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Re: Fluorex Lights

Scot wrote:

That above quote is, well, technically accurate but not
quite realistic.  Some lumens are usable by some plants and
others are, depending on wave lengths, so even more data is
needed ;-)
It's perfectly realistic. I do it all the time to predict how much light a
fixture is likely to produce.  It's not difficult to do and doesn't require
much in the way of special knowledge. You don't have to be perfect about it
but you have to at least make a guess on the values.

Scott wrote:

Actually, what I want to remind folks is that it's
unrealistic for a bigger reason.  It's sort of like saying
you can't tell how much gas mileage a car will really get
unless you take samples and operate on the roads you
normally drive, in the ways you normally drive, do some
research on the gasoline, the engine, and a few other
things -- if you really want to know what the car will do.


It's not at all like that. Automobile manufacturers publish gas mileage just
like good fixture manufacturers publish LERs. The whole point of what I am
saying is that it is possible to predict light levels BEFORE you buy the
fixture. Once you have bought it you are stuck with it. I am pretty sure you
wouldn't buy a car without finding out the gas mileage before you bought.
and I am pretty sure you wouldn't buy a car just because someone told you it
got "great" gas mileage. You would want to know what "great" means
especially compared to other cars.

Scott wrote:

Most folks aren't
in positions to do new research nor find ballast factors,
quantified reflector assessment values, bulb lumen ratings
(especially those that your plants can use, and which are
set by established standards anyway) or even get
assessments of bulb lumen output generally, for specific

You are confused. The lumens produced by a light fixture can be directly
compared as long as you use the same spectrum lamp. Which lamp you use is a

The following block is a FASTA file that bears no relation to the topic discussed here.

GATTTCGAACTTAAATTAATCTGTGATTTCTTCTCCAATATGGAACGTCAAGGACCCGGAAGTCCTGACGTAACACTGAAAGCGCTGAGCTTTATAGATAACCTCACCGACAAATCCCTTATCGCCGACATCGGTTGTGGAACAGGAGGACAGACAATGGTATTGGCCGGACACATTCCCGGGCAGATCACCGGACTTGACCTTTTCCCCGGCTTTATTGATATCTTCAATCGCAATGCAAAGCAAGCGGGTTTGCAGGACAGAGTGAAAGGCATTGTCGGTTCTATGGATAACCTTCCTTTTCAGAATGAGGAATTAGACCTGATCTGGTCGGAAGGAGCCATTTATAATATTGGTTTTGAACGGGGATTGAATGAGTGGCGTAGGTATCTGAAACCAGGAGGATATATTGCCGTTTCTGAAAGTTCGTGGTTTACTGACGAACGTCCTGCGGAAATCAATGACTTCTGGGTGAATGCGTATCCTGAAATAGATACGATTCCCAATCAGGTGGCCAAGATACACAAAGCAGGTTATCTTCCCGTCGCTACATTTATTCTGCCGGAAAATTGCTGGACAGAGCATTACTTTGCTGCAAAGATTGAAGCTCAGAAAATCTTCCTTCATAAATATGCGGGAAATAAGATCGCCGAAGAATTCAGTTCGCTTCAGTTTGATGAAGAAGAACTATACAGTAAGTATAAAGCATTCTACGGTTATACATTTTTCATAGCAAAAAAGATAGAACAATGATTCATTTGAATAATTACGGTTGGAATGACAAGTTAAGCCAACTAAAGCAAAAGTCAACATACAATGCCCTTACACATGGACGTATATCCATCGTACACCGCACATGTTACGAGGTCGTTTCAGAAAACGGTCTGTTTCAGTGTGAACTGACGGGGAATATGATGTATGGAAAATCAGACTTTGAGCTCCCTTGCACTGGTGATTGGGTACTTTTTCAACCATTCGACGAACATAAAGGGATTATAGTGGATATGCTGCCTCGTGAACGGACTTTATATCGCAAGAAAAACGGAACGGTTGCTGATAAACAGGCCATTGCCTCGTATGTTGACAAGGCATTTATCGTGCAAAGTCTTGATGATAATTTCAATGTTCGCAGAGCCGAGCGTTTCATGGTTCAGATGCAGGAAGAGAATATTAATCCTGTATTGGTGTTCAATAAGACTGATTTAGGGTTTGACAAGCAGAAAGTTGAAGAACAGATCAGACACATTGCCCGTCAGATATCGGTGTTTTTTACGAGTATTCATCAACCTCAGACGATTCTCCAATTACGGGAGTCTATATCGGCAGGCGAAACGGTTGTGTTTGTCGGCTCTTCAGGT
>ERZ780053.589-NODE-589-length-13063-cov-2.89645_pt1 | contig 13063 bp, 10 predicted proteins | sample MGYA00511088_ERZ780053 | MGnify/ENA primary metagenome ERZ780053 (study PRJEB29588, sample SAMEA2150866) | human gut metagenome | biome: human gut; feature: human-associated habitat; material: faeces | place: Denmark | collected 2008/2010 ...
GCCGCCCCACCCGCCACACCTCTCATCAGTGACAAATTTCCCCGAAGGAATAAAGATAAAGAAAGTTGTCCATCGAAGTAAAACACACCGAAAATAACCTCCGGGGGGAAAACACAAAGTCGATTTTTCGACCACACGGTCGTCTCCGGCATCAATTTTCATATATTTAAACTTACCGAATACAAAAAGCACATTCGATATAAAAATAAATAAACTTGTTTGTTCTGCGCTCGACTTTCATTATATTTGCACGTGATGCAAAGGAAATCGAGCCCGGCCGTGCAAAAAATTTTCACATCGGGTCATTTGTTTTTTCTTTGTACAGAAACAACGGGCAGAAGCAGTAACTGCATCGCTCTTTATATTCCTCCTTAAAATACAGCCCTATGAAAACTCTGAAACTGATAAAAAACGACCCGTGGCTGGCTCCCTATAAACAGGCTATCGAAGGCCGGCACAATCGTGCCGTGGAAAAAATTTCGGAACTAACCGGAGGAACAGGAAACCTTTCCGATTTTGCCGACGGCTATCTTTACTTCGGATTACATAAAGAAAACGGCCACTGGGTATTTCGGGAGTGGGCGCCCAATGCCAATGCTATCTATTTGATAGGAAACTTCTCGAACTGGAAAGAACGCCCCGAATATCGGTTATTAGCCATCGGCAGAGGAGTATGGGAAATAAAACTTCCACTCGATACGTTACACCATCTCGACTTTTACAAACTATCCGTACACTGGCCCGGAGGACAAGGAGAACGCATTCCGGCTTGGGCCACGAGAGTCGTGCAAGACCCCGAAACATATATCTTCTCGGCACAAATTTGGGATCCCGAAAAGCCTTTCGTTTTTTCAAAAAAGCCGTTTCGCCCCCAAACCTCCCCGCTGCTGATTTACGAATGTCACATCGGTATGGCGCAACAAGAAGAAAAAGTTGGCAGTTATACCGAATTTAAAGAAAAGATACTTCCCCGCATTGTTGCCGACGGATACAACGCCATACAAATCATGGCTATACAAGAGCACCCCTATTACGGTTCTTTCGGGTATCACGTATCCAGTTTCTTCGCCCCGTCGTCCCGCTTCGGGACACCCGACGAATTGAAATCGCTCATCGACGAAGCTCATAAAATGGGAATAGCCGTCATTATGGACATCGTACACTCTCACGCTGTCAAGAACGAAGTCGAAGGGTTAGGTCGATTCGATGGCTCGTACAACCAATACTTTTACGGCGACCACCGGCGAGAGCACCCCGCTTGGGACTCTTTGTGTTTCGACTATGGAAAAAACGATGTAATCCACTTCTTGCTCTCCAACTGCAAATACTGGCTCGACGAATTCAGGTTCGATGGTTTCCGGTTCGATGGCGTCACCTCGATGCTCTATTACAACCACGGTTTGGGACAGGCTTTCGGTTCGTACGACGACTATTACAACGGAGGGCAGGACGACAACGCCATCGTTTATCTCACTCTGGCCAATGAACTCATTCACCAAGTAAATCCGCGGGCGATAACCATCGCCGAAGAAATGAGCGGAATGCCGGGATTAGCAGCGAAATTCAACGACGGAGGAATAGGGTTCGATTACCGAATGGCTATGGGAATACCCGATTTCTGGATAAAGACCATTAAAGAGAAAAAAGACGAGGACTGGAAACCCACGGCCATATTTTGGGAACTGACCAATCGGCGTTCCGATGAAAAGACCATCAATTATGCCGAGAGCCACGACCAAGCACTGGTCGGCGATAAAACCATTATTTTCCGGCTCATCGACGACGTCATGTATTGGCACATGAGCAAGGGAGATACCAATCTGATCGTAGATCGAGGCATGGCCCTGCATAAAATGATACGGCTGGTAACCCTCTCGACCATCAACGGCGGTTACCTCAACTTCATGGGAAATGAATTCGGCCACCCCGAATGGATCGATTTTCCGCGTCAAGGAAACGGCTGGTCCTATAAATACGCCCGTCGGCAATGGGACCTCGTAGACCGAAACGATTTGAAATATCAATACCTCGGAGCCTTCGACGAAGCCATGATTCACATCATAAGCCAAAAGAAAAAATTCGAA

separate issue. Some have a little more plant usable light per watt than
others but on the whole it doesn't matter that much. As far as I can tell
the lamp spectrum of a fluorescent lamp might make a difference of plus or
minus 10% but it's probably less than that.

Scott wrote:

It would be nice if manufacturers used straightforward,
standardized ratings, but they don't.   And with
fluorescent bulbs, ratings can only work with specific bulb
and ballast combinations.  Although it wouldn't be too hard
for ballast manufacturers to include with a ballast a list
a standardized ratings for a wide variety of particular
bulbs (call your congresswoman or congressman).


They do publish this stuff. It is mostly only aquarium specific equipment
that gets ignored and even then you can look it up or guess at most of it. A
wild guess at fixture efficiency and ballast factor is still far better than
the watts per gallon rule any day.

Scott wrote:

Wpg will get most folks pretty far,


It just gets most people confused. Someone just asked about CFs on small
tanks. The 10 gallon tank requires 5 watts per gallon of CF the 20 gallon
tank requires 4 watts per gallon of CF. If you were to use a 40 watt AH
Supply kit at 2 watts per gallon it would be just a little bit less light
than 4 watts per gallon of CF. Watts per gallon sucks. It just makes people
jump to the wrong conclusions over and over and over again.

Scott wrote:

The deep data method is a good way to compare lamps if you
can do it.  But it's not necessarily the best way because
it not as practical as some of the other methods.  It's
certainly not a necessary method for successful gardening.


Certainly you can just accept what someone else says is the right amount of
light and if you listen to the right person they will be correct. The fact
is though that most people look at light levels in a very subjective way.
One man's high light is Tom Barrs low light ;-) Like I said before
calculating light levels using lumens is the only way to predict light
levels. This is a only really important when choosing a light fixture. Once
you actually have a fixture there is not much point in doing this. No one
has to actually do it if they don't feel like it. Just buy whatever fixture
you want plunk it over your tank and see if it's enough. If you don't like
it you can try something else. Of course this is the way my mechanic tries
to fix my car but it does get rather expensive.